|Team Fight Like Hell organized a golf tournment to raise money|
for their Light The Night Walk team in Ann Marie's honor.
They raised more than $19,000!
Ann Marie Herbst, an acute myeloid leukemia (AML) survivor and Fort Worth Light The Night Walk honored hero, recently shared her personal story at the Fort Worth Corporate Recruitment Event. Read her script, which brought the audience to tears.
"My name is Ann Marie Herbst and I am an acute myeloid leukemia survivor. At the time I was diagnosed I was a seemingly healthy and very happy 29-year-old. My husband, Jay, and I had a 15-month-old baby girl and hopes of expanding our family. Fortunately, the desire to have another child would be what would take me to the doctor for blood work, as I had no other symptoms.
Unfortunately, instead of getting exciting news of a new baby, we were faced with the shocking and heartbreaking news of a cancer diagnosis. I know that bad news never has good timing but receiving the call on a Friday made for a very long weekend. On Monday I went to a clinic in Fort Worth. I received my first ever bone marrow biopsy. Looking back I am glad I didn’t know what was coming and I was so desperate for someone to help me that I was willing to fight through any amount of pain. The following Tuesday I was admitted as a patient at UTSW in Dallas. Unfortunately they do all their own testing so I had to have my second biopsy. At the time I was so relieved to be in a doctor’s care and I had no idea I would suffer through 4 intense rounds of chemotherapy, spend 2 nights in the ICU with the fear of heart failure, get the flu with no immune system, that I would see people come into the hospital to never return home or that I wouldn’t be able to see my baby girl for 87 nights. As every loving mother knows, putting yourself before your child goes against everything you stand for but my choice was now or forever and that answer was simple. I had to get better so I could have her forever. People ask me all the time what the hardest part of cancer was and I can say without a doubt that for me putting motherhood on hold was the most heart wrenching. At the same time, I also know how incredibly blessed I was to have her to go home to.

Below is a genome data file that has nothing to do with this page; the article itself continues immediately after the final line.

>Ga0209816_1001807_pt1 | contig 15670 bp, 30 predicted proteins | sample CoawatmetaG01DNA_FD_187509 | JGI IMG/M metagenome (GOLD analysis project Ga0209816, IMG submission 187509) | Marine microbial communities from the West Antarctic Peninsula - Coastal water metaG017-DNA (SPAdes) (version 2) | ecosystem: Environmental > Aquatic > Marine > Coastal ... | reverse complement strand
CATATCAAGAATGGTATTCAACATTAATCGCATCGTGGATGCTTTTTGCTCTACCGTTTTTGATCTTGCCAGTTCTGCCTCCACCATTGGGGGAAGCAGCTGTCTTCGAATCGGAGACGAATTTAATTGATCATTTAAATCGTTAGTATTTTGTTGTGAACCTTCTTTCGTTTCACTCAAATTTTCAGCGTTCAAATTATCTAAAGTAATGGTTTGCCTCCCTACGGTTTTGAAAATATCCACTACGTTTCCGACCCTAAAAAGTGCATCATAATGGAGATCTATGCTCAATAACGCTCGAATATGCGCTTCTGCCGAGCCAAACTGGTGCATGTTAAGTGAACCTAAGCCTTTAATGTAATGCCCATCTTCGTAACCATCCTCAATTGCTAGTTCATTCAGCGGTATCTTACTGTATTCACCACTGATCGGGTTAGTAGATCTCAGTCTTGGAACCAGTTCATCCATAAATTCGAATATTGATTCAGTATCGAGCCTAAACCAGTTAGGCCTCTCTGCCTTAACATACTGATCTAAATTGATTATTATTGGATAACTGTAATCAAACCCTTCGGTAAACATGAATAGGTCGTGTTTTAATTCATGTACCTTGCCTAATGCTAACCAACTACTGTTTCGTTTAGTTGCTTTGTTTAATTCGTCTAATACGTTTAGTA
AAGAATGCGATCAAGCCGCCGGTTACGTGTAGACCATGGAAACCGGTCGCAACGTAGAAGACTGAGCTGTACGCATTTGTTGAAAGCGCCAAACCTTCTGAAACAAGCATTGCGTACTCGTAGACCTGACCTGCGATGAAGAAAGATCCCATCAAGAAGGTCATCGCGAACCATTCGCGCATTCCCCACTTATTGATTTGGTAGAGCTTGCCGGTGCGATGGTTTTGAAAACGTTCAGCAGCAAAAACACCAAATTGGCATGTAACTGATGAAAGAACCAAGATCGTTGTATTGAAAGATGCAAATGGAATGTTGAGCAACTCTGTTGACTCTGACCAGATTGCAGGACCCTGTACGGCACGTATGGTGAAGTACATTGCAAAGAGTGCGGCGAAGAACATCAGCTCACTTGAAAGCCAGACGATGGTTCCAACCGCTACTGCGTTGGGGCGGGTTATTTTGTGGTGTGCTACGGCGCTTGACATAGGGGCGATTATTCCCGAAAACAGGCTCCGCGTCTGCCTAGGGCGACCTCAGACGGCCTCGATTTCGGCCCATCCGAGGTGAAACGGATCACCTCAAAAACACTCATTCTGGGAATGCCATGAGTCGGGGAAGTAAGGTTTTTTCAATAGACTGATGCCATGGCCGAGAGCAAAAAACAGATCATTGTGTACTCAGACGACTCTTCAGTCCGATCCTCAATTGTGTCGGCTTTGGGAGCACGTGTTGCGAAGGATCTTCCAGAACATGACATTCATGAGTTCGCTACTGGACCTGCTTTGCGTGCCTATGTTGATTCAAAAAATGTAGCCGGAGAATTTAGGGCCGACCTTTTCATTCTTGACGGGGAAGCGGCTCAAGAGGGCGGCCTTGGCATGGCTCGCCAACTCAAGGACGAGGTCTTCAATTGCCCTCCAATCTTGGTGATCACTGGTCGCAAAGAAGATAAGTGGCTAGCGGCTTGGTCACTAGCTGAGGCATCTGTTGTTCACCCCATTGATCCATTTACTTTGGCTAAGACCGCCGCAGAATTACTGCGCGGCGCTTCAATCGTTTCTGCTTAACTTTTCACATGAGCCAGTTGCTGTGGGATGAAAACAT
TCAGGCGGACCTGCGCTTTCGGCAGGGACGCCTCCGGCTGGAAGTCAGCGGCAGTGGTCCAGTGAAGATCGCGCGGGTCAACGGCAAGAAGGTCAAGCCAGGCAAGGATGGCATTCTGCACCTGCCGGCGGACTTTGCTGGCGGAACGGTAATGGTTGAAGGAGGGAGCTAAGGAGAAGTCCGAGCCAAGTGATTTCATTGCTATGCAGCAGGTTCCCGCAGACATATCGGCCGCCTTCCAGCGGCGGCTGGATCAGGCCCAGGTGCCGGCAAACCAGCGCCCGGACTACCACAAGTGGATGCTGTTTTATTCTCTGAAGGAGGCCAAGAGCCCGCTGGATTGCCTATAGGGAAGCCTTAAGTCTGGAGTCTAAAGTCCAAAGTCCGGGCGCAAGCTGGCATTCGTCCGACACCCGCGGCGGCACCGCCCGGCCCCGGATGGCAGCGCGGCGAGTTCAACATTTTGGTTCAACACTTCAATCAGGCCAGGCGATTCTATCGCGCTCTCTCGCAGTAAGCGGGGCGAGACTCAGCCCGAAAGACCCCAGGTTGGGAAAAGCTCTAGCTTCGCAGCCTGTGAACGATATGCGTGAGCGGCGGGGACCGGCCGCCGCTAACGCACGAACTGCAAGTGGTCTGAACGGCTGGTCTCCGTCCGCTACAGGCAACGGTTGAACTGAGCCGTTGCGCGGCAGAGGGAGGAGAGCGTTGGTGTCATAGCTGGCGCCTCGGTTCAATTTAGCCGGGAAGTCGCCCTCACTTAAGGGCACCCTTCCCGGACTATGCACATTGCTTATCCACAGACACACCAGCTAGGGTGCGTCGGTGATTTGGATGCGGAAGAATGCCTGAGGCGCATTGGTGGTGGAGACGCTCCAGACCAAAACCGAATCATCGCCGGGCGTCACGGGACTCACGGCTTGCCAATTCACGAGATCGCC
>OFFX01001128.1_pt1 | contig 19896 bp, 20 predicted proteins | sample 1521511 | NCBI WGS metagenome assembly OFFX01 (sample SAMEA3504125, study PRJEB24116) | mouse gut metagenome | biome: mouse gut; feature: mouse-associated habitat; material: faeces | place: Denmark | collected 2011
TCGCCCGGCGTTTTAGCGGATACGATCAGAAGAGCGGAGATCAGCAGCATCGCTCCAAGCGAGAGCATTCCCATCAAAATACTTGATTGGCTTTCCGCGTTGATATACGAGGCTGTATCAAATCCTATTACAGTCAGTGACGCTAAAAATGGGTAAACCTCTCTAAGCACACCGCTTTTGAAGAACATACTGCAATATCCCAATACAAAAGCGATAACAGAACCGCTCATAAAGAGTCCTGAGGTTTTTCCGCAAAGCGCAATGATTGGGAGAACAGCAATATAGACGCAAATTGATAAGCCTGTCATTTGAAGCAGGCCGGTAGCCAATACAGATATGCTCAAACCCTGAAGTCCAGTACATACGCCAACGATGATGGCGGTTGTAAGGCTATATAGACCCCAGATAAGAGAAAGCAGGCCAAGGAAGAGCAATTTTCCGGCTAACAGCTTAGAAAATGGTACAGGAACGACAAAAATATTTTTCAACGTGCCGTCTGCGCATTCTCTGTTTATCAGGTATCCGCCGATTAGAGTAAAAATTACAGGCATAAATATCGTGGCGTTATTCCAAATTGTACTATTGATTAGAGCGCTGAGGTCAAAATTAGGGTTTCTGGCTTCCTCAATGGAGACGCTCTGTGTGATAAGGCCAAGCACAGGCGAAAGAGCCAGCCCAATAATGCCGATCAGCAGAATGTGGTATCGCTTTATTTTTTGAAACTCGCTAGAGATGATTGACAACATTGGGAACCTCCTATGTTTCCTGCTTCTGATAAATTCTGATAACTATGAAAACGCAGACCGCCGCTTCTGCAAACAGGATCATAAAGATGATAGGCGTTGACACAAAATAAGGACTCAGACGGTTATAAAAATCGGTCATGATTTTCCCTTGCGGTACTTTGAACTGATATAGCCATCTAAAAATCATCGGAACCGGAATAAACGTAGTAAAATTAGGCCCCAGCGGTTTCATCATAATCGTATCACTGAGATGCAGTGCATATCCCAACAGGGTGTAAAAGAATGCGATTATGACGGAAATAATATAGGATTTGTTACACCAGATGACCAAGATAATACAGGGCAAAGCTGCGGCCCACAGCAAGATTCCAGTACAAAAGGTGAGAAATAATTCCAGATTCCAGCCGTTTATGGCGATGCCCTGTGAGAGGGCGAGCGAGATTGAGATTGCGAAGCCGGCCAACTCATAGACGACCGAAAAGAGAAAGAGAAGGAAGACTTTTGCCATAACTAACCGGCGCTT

Prior to starting treatment, I spent 5 days in the hospital waiting on bone marrow results. At the time I felt like I was sitting around waiting to die. What I know now is that I am incredibly blessed that my case was an urgency but not an emergency and that I had that time to wait on the results because the doctors were able to diagnosis my specific genetic mutation and treat me accordingly. As strange as it sounds, my doctor was happy with my mutation because the research for my diagnosis have come so far and the results of the specific treatment I received are extremely promising, which was surprising for an AML diagnosis. In the past, an AML diagnosis yielded grim results and protocols remained practically the same for nearly 40 years. Thanks to the more than $8 million that LLS has invested in AML research in the past few years, some of which went to researchers at UT Southwestern, that is rapidly changing and my story had a happy ending. We are on a path toward cures, and I stand before you today because my dream is to live in a world without cancer and in the meantime, for every cancer patient to have the same chance at fighting as I did and we simply can’t get there without funding and research. Thank you for your time and for allowing me to share my story. I feel incredibly blessed to be able to take such a painful experience and turn it into something so positive."
Survivors like Ann Marie are what motivate the thousands of LLS supporters and volunteers in North Texas to keep fighting and fundraising to fund much needed cures. Motivated by Ann Marie's story? Walk alongside Ann Marie and her team, Fight Like Hell, at the Fort Worth Light The Night Walk on Sunday, October 30th.